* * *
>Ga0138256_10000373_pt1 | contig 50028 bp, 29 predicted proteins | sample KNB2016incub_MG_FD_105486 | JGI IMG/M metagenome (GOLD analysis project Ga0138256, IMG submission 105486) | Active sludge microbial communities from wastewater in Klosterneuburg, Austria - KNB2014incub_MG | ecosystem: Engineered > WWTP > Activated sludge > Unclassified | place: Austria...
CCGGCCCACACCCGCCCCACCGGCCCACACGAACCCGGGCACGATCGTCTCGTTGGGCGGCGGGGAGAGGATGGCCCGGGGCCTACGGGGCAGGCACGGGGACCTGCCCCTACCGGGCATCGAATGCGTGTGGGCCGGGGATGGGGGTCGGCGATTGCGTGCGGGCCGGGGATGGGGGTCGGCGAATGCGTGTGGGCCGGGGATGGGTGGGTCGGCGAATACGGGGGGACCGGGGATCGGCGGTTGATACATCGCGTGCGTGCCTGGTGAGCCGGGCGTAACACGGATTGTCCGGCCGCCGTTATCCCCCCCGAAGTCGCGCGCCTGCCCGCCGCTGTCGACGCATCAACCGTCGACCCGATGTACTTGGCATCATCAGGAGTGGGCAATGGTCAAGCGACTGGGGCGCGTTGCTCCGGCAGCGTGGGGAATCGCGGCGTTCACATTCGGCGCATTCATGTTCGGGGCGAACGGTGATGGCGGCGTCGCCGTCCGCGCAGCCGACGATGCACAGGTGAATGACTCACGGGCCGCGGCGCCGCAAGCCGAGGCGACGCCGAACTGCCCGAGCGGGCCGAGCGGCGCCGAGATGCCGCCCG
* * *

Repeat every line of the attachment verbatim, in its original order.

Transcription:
>Ga0138256_10000373_pt1 | contig 50028 bp, 29 predicted proteins | sample KNB2016incub_MG_FD_105486 | JGI IMG/M metagenome (GOLD analysis project Ga0138256, IMG submission 105486) | Active sludge microbial communities from wastewater in Klosterneuburg, Austria - KNB2014incub_MG | ecosystem: Engineered > WWTP > Activated sludge > Unclassified | place: Austria...
CCGGCCCACACCCGCCCCACCGGCCCACACGAACCCGGGCACGATCGTCTCGTTGGGCGGCGGGGAGAGGATGGCCCGGGGCCTACGGGGCAGGCACGGGGACCTGCCCCTACCGGGCATCGAATGCGTGTGGGCCGGGGATGGGGGTCGGCGATTGCGTGCGGGCCGGGGATGGGGGTCGGCGAATGCGTGTGGGCCGGGGATGGGTGGGTCGGCGAATACGGGGGGACCGGGGATCGGCGGTTGATACATCGCGTGCGTGCCTGGTGAGCCGGGCGTAACACGGATTGTCCGGCCGCCGTTATCCCCCCCGAAGTCGCGCGCCTGCCCGCCGCTGTCGACGCATCAACCGTCGACCCGATGTACTTGGCATCATCAGGAGTGGGCAATGGTCAAGCGACTGGGGCGCGTTGCTCCGGCAGCGTGGGGAATCGCGGCGTTCACATTCGGCGCATTCATGTTCGGGGCGAACGGTGATGGCGGCGTCGCCGTCCGCGCAGCCGACGATGCACAGGTGAATGACTCACGGGCCGCGGCGCCGCAAGCCGAGGCGACGCCGAACTGCCCGAGCGGGCCGAGCGGCGCCGAGATGCCGCCCG